Introduction: Assembling Peacekeeping and Policing in Ghana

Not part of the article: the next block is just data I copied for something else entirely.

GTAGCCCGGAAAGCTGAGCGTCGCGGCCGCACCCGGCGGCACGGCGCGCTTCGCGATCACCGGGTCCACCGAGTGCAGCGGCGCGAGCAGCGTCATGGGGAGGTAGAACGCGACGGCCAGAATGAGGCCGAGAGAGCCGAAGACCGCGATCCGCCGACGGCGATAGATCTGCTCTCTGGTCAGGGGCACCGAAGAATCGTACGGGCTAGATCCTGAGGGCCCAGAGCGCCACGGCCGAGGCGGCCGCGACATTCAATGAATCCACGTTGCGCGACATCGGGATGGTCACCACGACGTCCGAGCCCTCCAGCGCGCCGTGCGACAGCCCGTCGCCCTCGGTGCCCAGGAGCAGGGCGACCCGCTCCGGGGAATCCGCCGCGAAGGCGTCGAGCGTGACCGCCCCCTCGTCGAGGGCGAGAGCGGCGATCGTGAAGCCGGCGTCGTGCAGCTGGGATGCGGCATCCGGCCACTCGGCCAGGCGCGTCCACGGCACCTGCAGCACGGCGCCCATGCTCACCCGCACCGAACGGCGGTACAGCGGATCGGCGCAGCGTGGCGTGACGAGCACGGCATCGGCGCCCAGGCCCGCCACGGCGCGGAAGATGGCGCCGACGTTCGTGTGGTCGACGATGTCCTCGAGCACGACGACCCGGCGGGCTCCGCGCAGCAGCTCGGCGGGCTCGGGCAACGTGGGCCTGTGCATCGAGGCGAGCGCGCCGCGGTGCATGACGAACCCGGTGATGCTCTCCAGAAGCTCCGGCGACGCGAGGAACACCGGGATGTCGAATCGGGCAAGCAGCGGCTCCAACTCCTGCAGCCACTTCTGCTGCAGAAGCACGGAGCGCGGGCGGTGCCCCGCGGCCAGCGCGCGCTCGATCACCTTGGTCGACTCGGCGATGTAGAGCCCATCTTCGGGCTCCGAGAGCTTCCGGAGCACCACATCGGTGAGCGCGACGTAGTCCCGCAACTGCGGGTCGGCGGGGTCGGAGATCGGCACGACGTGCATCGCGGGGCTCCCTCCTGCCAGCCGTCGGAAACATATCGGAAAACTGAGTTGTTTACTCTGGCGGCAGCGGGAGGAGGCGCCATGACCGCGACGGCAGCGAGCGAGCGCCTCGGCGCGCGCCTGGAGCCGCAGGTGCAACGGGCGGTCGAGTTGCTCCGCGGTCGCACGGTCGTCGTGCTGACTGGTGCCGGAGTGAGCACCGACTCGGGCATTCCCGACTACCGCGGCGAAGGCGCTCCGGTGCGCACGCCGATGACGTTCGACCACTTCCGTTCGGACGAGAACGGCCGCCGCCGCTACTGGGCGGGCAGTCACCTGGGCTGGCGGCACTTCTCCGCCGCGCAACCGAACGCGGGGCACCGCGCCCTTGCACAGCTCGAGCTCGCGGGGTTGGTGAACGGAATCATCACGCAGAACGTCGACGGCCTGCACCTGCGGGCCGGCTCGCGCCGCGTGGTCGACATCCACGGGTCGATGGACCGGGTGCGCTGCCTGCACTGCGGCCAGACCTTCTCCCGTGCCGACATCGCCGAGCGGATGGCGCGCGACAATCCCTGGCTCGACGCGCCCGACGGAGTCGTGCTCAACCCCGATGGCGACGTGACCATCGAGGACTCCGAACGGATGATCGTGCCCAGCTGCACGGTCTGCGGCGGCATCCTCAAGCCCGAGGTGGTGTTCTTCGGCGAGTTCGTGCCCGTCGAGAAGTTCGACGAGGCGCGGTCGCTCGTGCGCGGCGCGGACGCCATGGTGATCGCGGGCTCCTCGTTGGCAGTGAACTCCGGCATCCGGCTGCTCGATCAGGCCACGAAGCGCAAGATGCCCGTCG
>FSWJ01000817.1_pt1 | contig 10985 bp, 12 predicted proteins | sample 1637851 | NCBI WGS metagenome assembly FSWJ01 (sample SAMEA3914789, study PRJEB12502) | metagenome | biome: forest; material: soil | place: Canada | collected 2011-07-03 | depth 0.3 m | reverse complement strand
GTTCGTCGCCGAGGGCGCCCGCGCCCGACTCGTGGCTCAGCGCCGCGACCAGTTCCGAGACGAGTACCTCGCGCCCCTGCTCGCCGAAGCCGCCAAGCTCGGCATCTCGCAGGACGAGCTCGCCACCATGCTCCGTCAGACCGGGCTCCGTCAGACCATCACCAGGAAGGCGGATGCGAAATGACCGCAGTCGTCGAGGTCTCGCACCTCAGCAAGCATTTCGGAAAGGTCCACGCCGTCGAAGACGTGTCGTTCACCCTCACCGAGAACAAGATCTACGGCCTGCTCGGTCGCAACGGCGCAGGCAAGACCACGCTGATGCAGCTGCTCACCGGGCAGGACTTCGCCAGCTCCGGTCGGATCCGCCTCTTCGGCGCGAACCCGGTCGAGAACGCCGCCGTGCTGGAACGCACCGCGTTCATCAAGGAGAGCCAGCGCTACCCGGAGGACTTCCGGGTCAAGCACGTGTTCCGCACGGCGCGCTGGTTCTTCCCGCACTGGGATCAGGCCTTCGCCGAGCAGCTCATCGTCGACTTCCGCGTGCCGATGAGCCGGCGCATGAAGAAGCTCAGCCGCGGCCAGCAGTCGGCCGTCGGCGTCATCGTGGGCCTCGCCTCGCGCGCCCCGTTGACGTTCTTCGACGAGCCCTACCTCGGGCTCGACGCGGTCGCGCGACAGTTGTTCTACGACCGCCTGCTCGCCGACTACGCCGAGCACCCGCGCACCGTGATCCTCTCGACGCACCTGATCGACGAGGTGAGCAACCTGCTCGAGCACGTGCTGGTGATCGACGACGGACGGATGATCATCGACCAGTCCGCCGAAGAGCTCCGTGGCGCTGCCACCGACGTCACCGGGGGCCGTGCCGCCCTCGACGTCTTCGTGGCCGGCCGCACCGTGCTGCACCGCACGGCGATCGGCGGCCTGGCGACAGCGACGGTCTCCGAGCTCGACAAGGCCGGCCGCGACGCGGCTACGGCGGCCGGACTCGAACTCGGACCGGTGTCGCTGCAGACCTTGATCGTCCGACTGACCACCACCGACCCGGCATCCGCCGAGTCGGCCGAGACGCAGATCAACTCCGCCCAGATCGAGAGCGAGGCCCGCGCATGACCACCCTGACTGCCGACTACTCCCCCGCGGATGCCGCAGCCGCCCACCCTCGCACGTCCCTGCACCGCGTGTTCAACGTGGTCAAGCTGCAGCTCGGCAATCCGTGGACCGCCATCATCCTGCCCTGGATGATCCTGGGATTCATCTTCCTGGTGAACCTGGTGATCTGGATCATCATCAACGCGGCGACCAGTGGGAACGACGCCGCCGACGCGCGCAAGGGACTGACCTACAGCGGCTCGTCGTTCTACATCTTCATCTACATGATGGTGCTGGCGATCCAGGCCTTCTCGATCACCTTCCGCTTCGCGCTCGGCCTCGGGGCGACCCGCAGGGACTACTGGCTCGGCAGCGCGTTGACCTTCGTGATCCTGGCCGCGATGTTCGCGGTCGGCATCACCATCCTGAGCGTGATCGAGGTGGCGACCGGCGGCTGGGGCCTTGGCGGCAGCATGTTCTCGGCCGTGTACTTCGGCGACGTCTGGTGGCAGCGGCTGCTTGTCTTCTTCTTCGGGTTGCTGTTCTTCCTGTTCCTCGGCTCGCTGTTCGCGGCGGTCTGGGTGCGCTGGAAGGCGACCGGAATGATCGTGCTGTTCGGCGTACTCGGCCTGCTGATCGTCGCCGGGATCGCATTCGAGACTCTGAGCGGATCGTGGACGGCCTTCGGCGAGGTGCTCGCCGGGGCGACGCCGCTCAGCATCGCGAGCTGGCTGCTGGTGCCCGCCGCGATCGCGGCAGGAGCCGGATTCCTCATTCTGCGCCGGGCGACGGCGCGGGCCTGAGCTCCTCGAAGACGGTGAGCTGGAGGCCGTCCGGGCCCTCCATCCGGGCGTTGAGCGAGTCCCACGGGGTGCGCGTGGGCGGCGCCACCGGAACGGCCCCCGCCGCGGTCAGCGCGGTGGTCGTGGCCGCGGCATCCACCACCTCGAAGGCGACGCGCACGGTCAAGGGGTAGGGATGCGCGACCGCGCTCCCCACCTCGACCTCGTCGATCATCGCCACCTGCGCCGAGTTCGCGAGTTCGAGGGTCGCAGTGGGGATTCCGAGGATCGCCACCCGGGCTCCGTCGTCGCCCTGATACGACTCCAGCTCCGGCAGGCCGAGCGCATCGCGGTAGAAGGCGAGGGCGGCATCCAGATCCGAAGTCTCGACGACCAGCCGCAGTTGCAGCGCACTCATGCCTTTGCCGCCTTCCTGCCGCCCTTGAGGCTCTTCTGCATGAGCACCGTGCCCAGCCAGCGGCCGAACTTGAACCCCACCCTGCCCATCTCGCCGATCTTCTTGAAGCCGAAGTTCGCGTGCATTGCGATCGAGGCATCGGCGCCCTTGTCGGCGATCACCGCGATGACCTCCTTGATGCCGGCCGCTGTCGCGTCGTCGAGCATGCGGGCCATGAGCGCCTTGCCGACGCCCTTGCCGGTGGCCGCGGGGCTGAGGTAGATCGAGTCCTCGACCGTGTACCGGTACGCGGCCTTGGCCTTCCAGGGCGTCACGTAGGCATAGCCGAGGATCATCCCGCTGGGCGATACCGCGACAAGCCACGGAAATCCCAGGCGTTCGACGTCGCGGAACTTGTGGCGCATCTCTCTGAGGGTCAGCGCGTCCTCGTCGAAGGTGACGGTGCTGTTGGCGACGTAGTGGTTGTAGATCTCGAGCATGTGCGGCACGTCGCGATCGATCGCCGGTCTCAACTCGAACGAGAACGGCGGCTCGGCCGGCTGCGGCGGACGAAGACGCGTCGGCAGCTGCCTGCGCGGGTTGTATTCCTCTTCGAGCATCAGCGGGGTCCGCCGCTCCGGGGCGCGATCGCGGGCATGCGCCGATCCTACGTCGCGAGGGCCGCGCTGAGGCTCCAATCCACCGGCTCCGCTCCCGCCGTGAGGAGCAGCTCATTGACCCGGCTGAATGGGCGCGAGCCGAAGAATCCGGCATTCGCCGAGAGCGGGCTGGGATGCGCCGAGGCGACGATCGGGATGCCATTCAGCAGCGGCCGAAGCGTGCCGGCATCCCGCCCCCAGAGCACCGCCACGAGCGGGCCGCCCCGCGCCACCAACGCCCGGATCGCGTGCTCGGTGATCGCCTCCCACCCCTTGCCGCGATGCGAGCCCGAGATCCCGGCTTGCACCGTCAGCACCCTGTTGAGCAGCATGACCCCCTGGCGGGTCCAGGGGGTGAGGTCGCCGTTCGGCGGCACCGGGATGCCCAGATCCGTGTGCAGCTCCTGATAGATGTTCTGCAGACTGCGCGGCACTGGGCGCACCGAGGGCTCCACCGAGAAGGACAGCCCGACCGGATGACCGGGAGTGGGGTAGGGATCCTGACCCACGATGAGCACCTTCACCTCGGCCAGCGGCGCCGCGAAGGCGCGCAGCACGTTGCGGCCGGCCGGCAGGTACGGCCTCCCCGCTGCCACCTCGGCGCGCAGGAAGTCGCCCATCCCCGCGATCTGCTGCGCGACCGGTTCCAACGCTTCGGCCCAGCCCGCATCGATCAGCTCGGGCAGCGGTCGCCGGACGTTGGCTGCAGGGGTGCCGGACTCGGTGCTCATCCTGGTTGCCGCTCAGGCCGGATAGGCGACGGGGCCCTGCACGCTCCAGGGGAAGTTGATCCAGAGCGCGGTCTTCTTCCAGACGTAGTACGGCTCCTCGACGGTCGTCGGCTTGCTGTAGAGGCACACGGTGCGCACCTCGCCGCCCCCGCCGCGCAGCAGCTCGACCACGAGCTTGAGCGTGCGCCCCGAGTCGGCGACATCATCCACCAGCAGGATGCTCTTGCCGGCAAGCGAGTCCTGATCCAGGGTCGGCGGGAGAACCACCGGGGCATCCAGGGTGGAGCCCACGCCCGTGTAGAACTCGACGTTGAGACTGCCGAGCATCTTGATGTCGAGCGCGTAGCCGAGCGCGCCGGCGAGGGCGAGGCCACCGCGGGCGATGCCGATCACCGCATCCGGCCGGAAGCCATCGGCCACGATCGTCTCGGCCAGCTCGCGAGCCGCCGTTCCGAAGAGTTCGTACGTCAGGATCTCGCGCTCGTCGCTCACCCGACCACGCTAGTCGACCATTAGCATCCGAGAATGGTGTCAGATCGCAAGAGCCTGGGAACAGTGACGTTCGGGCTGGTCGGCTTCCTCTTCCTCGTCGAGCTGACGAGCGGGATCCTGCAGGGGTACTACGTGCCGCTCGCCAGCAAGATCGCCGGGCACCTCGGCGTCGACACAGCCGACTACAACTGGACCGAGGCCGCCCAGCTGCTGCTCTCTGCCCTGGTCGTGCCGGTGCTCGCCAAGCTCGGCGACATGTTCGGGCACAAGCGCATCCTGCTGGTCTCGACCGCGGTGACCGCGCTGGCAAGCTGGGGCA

By exploring the case of Ghana, this special issue provides two perspectives on UN peacekeeping that until now have been underdeveloped in the literature. First, rather than taking a mission and its host country as the analytical point of departure, the contributions in the special issue focus on how peacekeeping has shaped domestic security in Ghana – a consistent contributor of security personnel to peacekeeping since 1960. Second, instead of focusing on the military component, attention is paid to the link between peacekeeping and law enforcement, and thus how policing – as carried out by the state-sanctioned Ghana Police Service, Ghana Armed Forces and a range of non-state actors – intertwines with and is partially shaped by practices, ideas and discourse that can be traced back to mission deployments. Theoretically, the concept of assemblage is used to frame how peacekeeping stretches across state boundaries and intersects with the politics and practices of domestic security provision. Both at a state institutional level, and in day-to-day policing by individual police officers, order-making practices and discourses are constituted by the assembling of a multitude of logics and historicities that integrate and assimilate as well as contradict and oppose one another. It is how the experience of peacekeeping becomes part of and shapes these ever-evolving assemblages that the contributions to this special issue investigate. Changes may be institutional and macro-political but are as often deeply personal and individualised, with implications for how security personnel perceive and practice their roles.